"In the book she's undiagnosed, and in the screenplay she's undiagnosed," he tells THR. "There are some people with mental disorders where they don't exactly know what it is and families are dealing with people and they don't exactly know what it is. So her being undiagnosed was something that we all wanted to have be part of the story. But we had to diagnose her so she knew what she was doing as a character and we all knew what she was doing, so we all decided collectively what her diagnosis was, what they'd been through, what she'd been through with her husband and kids in the past so we had a clear path going forward in terms of how we're approaching things."
And the directors saw Sandy as someone who "lacked awareness to know that she was the problem."
"She always felt that she was the victim, along with everybody else and it was not her that was the problem," Brendan Malloy adds. "That can be a common thing with some people who are going through some hard times and are not able to come out of those things. … So I think Sandy remained that way but she wasn't aware that she was the problem. It was always someone else's fault, and that was a characteristic that we think helped us get to the place where we got to."
At the end of the film, Sandy finally expresses "some loss and remorse, which I think was tough to find that throughout the whole first part of the movie," Emmett Malloy says, arguing that helps Medina on her journey as she finds herself.
"There's nothing harder than not feeling loved by your own mother. So much of the motivations of where [Medina] came from and why she had such a hard time fitting in are — if your own mother can't love you, who can? That's why we used the ocean, more than as a place where she could go surf, it was almost a place where she could be embraced and feel like someone accepted her and be hugged by the water in a way. And you're hoping that at the end that there's hope for her and that she's gonna do something great."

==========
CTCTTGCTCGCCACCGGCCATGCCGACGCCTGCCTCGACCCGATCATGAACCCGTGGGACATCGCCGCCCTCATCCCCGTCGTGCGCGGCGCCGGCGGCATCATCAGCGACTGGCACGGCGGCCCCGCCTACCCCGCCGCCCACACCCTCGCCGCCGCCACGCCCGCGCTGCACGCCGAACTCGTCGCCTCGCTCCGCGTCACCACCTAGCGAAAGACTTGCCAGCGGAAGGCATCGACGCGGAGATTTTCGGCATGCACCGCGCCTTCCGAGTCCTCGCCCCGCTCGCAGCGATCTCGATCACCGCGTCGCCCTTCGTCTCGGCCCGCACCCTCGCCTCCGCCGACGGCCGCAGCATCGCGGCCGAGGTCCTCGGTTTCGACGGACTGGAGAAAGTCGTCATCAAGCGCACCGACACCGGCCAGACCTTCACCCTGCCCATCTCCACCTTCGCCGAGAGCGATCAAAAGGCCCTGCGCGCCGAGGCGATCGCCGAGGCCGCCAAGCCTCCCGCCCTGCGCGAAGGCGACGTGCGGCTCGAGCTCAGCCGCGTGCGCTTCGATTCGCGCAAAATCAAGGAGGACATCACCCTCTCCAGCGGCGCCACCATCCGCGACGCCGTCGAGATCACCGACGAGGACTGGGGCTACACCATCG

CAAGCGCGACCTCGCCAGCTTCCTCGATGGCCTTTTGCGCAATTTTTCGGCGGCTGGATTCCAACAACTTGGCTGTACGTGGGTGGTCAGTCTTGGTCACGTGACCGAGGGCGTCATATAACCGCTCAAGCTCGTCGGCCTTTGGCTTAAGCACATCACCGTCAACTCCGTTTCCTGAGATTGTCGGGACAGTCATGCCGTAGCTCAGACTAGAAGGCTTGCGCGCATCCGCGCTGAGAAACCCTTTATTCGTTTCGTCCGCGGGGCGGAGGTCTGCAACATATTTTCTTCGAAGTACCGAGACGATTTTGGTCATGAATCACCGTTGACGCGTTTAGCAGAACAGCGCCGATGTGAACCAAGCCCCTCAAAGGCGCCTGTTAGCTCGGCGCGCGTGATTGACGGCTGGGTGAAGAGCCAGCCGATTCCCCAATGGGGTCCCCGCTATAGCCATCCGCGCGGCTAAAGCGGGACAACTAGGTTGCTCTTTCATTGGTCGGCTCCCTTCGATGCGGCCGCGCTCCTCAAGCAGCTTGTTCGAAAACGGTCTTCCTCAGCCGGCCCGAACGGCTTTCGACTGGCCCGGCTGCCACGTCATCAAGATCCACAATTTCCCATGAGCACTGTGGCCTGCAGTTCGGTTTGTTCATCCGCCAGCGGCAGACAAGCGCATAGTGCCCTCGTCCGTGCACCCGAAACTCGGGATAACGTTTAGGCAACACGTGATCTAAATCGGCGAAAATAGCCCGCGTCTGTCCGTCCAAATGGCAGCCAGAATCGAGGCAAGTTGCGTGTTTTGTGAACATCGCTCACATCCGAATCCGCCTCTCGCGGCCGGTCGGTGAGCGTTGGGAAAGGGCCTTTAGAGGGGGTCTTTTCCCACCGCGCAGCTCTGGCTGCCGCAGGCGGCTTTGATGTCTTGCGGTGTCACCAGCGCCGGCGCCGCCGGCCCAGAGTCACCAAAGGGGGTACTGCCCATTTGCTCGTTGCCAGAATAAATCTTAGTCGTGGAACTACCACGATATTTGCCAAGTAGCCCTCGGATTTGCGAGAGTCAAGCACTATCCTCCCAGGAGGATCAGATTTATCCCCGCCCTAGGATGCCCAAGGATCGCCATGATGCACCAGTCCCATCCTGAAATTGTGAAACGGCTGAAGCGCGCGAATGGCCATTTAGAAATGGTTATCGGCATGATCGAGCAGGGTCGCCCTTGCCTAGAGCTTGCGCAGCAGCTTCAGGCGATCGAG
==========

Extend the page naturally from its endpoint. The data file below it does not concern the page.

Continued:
As women continue to fight for more equal representation both in front of and behind the camera, Garner joins the many high-profile actress-producers who are pushing for more films with women as the driving forces. And she points to Tribes of Palos Verdes as an example of a little film whose female producers powered it to the big screen.
"It's never been more important to make sure that we are telling women's stories and to make sure that women are part of telling them and having Robbie Brenner as the motor and the engine and the superhero of this film — her stamp is all over it and my manager, Nicole King, who executive produced as well — was such an engine just chugging uphill. This was a little rough-and-tumble movie. We didn't go back to our trailers between scenes. We were all kind of changing in one little bathroom at the same time and as quickly as we could to get the light that was coming in just right. And, in that way, the scrappiness of the movie translates into the closeness of the cast and to the familial bond but also into the claustrophobia of the house. And I think we can't be afraid of scrappy movies, and we can't be afraid of putting them in the hands of women."